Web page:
Leaders at maritime summit agree to speed repatriation of seafarers
New measures will open borders and increase flights for COVID-stranded mariners
The following is text of a news release from government of the United Kingdom:
(LONDON) — Seafarers will get enhanced rights as key workers following a joint commitment made at today’s International Maritime Summit.
Representatives from over a dozen countries including Norway, Denmark, Indonesia, Saudi Arabia, United Arab Emirates, Greece, Philippines and the United States attended the summit. They agreed to new international measures to open up foreign borders for seafarers and increase the number of commercial flights to expedite repatriation efforts.
Despite the crucial role they play, restrictions on international travel have left thousands of seafarers stranded at foreign ports, with some confined to vessels for months despite having no contact with coronavirus.
The summit, hosted by Transport Secretary Grant Shapps and Maritime Minister Kelly Tolhurst, brought together members of the United Nations with political and business leaders from across the globe. The difficulties maritime crews face across the world was at the center of the discussions, while all governments and parties were urged to resolve the issues with maritime transport to support workers and the industry more widely.
Kitack Lim, secretary-general of the International Maritime Organization, also gave a special address.
“It is time to act for seafarers," Lim said. "Safe ship operations and crew well-being should not be compromised. The humanitarian crisis seafarers face has implications for all of us, for the world economy and for the safety of life at sea and the environment.“
To ensure their swift repatriation, the U.K.'s maritime minister wrote to the International Maritime Organization, the International Labor Organization and the World Health Organization at the start of the outbreak on March 23, pressing that all states follow the U.K.’s work in repatriating workers regardless of their nationality or employment.
"Throughout this pandemic, seafarers have played a crucial, though sometimes unseen, role in keeping vital supplies flowing into the country," Shapps said. "It is unacceptable that there remain thousands of people stranded at ports around the world, and we owe it to them and their families to change things. Today marks a new chapter for seafarers and, alongside our international partners, we are taking a stand to end the bureaucracy preventing men and women around the world from returning home."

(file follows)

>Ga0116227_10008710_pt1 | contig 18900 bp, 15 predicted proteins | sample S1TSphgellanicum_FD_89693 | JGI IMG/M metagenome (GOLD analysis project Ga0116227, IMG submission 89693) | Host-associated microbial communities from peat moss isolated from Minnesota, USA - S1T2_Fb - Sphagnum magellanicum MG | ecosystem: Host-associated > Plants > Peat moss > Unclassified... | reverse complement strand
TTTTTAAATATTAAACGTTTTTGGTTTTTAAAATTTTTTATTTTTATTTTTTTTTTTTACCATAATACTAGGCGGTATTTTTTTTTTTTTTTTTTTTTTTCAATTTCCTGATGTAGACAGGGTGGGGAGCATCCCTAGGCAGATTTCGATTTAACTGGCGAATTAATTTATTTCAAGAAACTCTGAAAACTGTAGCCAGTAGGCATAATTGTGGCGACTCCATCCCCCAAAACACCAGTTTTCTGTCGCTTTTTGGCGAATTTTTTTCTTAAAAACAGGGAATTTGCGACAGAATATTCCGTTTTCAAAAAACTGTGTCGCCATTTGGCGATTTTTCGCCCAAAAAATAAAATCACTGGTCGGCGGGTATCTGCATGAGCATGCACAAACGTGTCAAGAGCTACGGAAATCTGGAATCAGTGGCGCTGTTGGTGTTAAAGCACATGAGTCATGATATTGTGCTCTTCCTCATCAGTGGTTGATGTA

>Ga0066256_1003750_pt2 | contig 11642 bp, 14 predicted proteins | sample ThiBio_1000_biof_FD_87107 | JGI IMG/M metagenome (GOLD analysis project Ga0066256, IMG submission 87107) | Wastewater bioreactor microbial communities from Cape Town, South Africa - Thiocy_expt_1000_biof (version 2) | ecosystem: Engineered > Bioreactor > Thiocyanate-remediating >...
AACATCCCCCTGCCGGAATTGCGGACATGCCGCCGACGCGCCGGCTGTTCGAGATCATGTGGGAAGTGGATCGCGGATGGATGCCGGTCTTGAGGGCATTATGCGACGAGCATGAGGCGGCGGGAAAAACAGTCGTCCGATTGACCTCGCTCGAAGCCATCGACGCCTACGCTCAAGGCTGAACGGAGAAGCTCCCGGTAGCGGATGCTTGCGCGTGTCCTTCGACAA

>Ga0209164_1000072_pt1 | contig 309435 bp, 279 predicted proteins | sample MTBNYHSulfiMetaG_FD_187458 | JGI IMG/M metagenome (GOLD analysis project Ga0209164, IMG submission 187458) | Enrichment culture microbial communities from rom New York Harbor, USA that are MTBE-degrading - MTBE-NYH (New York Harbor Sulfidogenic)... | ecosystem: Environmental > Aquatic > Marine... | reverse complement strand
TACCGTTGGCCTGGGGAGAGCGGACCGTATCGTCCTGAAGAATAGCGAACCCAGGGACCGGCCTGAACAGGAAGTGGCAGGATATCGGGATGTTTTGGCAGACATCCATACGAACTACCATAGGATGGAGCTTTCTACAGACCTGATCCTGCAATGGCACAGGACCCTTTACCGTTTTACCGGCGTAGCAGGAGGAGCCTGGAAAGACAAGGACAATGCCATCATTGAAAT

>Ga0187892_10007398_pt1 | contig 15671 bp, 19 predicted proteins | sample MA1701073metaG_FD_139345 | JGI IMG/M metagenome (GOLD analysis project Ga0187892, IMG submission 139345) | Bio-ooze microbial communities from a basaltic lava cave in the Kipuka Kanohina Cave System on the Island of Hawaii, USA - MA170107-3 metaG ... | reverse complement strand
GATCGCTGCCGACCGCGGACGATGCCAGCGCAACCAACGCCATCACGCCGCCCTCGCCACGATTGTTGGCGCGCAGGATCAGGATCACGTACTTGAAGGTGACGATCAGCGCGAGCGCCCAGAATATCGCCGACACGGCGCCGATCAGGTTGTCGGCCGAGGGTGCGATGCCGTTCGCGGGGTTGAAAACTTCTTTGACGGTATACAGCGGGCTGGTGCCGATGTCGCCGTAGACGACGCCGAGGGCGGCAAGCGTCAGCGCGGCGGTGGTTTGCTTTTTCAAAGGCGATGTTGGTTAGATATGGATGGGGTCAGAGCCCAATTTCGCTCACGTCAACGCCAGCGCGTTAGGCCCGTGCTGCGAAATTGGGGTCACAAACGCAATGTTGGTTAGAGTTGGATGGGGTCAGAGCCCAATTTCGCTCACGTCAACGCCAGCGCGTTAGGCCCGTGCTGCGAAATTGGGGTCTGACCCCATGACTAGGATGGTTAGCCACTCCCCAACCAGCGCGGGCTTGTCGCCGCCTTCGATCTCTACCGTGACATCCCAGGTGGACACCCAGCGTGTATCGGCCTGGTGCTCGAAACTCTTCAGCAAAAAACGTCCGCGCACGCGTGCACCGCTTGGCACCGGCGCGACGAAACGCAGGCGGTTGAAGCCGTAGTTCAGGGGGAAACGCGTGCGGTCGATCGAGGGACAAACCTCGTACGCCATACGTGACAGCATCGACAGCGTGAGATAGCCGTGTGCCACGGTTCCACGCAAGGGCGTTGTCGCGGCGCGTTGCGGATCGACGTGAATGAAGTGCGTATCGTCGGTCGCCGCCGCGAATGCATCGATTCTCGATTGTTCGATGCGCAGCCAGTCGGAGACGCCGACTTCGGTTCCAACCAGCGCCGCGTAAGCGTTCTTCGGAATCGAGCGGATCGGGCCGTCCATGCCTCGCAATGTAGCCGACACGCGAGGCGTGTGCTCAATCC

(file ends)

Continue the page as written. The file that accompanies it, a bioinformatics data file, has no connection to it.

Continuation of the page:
Shapps said the agreement builds on the U.K. government’s longstanding work to bring home the British maritime workers waiting for repatriation and help seafarers in U.K. ports return home. The summit follows the successful repatriation of 12,000 seafarers from U.K. shores throughout the pandemic.
"I am deeply concerned about how the global crisis has affected crew changes across maritime transport," Tolhurst said. "I called today’s summit to turn the tide on the struggles seafarers have faced during this crisis, and through today’s commitment we will speed up repatriation for crews globally."
Tolhurst said that in conjunction with the Merchant Navy Welfare Board and Seafarers U.K., the government has also announced a program to support seafarers in U.K. shores with mobile internet routers – MiFi units – on board ships where hundreds of seafarers are still waiting to return home. This will give hundreds of seafarers free internet access on board.
Secretary-General of the International Maritime Organization Kitack Lim said:
“It is time to act for seafarers. Safe ship operations and crew wellbeing should not be compromised. The humanitarian crisis seafarers face has implications for all of us, for the world economy and for the safety of life at sea and the environment.“
To ensure their swift repatriation, the Maritime Minister wrote to the International Maritime Organization, the International Labour Organization and the World Health Organization at the start of the outbreak on 23 March pressing that all states follow the UK’s work in repatriating workers regardless of their nationality or employment.
“Globally there are now over 200,000 seafarers who are stranded at sea and have overrun their contracts," said Guy Platten, secretary-general of the International Chamber of Shipping. "These forgotten heroes of global trade work 12-hour days and seven-day weeks to make sure those of us on land have the food, medicine and fuel we need during this difficult time.
“This summit is a welcome show of political leadership at a time when seafarers across the world need it most. Governments must now use this summit as a catalyst to implement with the solutions the shipping industry has provided, applying the political will needed to put them into practice. This issue doesn’t require money and did not need complicated negotiations. This summit is a catalyst for action.”